Housing is a topic we all had to look into before purchasing at a ferret at some stage. For those who are completely new to ferrets, how you house your ferret is a very important subject. In this article we will discuss a few topics that relate to this and hopefully it can help you to get a better understanding on ‘why,’ ‘what,’ and ‘how’ you would house your ferret.
The type of housing required, including the overall size and other needs, is determined by the reason for confinement.
Ferrets can be housed for a number of reasons that may include:
⇒ Confinement (long or short term)
⇒ Surgery / Veterinary reasons (short term usually)
⇒ Observation (Eg. Isolation and quarantine)
⇒ Boarding (Long or short term)
For example, many ferret owners choose to house their ferrets in a cage or enclosure long term, this will often require more substantial building materials or other materials needed according to the ferrets needs. Unless you’re housing in a large enclosure, you may be required to bring the ferrets out daily for socialization and play. Out of cage time is absolutely essential for any confined animal let alone a ferret, as it will aid in providing your ferret with adequate enrichment and stimulation.
What is Housing?
Housing is basically anywhere that you desire to keep your ferret, and there is no right or wrong way of housing a ferret. Unless of course there are specific rules and regulations according to your country in terms of how the animal should be kept and/or there is a risk against the health and safety of the animal or handler.
In some countries, even the popular US cage called ferret nation wouldn’t be considered adequate for the ferret’s needs when you consider how many hours the species in general would naturally be required to have, whereas those in the US may not necessarily think that is the case as long as the animal gets many hours outside of the cage itself on a daily basis.
How should I house my ferret?
How one houses their ferret is entirely up to them as long as they follow the guidelines of their local council or country, if there are any and fulfill the ferrets biological needs & requirements in order to live a happy, healthy and long life free from harm or unnecessary stress. So as the care taker of this animal, It is your responsibility to look into your country guidelines for exotic or caged animals to be absolutely sure you are meeting it’s needs and abide by the law.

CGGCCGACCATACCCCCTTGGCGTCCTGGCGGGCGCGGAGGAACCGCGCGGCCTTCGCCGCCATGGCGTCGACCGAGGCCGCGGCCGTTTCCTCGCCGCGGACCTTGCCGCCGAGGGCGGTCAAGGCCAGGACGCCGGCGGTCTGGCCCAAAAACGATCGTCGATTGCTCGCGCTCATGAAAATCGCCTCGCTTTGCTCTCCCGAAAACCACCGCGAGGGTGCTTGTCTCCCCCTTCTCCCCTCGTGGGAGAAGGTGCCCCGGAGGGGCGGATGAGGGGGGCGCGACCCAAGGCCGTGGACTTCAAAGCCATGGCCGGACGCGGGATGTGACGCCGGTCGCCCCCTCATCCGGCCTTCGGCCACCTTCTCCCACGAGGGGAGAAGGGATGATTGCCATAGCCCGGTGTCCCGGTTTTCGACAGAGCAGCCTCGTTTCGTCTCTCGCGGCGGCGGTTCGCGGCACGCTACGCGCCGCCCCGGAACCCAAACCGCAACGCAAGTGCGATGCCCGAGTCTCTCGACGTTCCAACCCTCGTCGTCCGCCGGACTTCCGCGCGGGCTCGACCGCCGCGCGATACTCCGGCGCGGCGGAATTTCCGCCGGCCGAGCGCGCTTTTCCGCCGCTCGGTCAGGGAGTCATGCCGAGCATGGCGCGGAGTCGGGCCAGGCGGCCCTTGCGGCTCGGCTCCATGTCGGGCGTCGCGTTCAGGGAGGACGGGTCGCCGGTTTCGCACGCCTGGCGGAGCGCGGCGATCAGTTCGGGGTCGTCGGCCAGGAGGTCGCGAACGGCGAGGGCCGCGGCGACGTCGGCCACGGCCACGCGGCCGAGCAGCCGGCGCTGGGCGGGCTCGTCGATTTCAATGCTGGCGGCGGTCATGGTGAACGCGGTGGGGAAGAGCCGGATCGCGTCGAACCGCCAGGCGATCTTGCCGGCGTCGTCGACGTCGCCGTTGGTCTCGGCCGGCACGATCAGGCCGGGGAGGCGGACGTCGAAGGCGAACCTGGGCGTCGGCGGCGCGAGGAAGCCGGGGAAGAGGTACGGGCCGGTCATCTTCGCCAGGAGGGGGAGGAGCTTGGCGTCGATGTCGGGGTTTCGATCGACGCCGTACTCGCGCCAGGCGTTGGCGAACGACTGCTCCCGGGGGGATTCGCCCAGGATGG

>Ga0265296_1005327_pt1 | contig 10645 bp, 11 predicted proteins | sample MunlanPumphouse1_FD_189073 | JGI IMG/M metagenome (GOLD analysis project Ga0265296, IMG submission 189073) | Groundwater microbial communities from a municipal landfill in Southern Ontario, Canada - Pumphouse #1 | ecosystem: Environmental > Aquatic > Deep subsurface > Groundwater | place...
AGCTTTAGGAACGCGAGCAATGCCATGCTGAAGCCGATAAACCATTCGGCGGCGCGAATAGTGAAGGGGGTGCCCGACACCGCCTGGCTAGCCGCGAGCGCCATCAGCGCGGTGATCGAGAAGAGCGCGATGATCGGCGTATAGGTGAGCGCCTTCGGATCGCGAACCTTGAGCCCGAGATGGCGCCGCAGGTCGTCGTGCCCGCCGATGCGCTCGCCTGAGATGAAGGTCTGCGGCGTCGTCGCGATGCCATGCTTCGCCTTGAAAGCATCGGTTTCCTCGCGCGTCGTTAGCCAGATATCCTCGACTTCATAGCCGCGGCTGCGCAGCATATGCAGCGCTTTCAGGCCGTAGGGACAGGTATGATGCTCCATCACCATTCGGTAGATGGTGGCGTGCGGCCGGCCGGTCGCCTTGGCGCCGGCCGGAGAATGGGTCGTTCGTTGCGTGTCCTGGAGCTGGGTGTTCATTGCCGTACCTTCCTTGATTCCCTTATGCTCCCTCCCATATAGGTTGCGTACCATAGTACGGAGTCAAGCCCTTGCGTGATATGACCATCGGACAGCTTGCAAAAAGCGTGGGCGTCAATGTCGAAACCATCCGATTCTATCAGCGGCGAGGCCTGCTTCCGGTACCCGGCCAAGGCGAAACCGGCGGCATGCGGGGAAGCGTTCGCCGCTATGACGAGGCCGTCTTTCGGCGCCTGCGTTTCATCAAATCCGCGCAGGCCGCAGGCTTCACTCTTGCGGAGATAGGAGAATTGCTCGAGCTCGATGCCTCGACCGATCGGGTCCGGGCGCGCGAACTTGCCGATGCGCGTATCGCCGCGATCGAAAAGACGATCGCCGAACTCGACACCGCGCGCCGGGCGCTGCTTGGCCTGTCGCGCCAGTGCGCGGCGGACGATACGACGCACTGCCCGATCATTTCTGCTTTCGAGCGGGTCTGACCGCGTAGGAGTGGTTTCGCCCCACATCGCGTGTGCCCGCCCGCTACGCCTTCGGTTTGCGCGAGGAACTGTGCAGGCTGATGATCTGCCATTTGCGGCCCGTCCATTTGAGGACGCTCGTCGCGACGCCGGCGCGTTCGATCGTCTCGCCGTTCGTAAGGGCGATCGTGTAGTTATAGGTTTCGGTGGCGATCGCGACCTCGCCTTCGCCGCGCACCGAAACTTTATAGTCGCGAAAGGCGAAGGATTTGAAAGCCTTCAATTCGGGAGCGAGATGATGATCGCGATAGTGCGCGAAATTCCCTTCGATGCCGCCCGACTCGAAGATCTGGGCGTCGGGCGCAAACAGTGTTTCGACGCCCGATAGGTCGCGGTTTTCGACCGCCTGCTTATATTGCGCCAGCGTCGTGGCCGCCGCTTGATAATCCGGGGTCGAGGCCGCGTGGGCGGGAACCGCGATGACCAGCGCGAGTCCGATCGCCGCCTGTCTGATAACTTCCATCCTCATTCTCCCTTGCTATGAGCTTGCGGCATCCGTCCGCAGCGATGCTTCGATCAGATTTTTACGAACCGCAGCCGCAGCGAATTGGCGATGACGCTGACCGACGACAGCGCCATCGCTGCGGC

It is also essential to keep in mind that not all veterinarians, breeders, or owners, full know or understand appropriate husbandry practices so any information received should be done so with caution and when in doubt, use common sense.
Examples of housing for ferrets:
⇒ Free roam living (entirely or partially) inside the house – Often they have the entire house to roam, or a partial closed off section with an open cage or sleeping quarters;
⇒ Enclosures (walk in cages of various sizes depending on where you have it. Many build large enclosures in backyards, even some people have used modified chicken coops)- Extra care should be taken as the ferret does enjoy burrowing and digging as well as climbing;
⇒ Cages (various sizes and types) – Minimum dimensions for 1-2 ferrets is around 91cmL/63cmW/96cmH, remember bigger is better;
⇒ Bungalows or caravans (trust me I’ve seen people convert those into ferret rooms!);
⇒ Veterinary clinic locker cages or small cage or carriers – Only short time confinement or travel!
Cage design in general should take into consideration the following points:
⇒ Must provide warmth in winter and keep cool in summer,
⇒ Must have good ventilation.
⇒ Weatherproof – needs to be able to protect the ferret from the elements (wind, rain, sun even)
⇒ Provide security – not only should it be secure for keeping the animal in, the animal should also feel safe inside it.
⇒ Ease of cleaning – You should be able to easily be able to clean it or access for cleaning.
⇒Ease of access to the animals – and for cleaning purposes.
⇒ If under observation, Animals need to be clearly visible (Eg. Isolation and quarantine cages)
⇒ Safety – no jagged edges or anything that can cause injury.
⇒ Size should be suitable for the ferret, the number of ferrets within it and the purpose of confining + length of confinement.
For more information on housing and husbandry, please see our other articles within the husbandry section of The Natural Ferret. Any other questions, don’t hesitate to ask.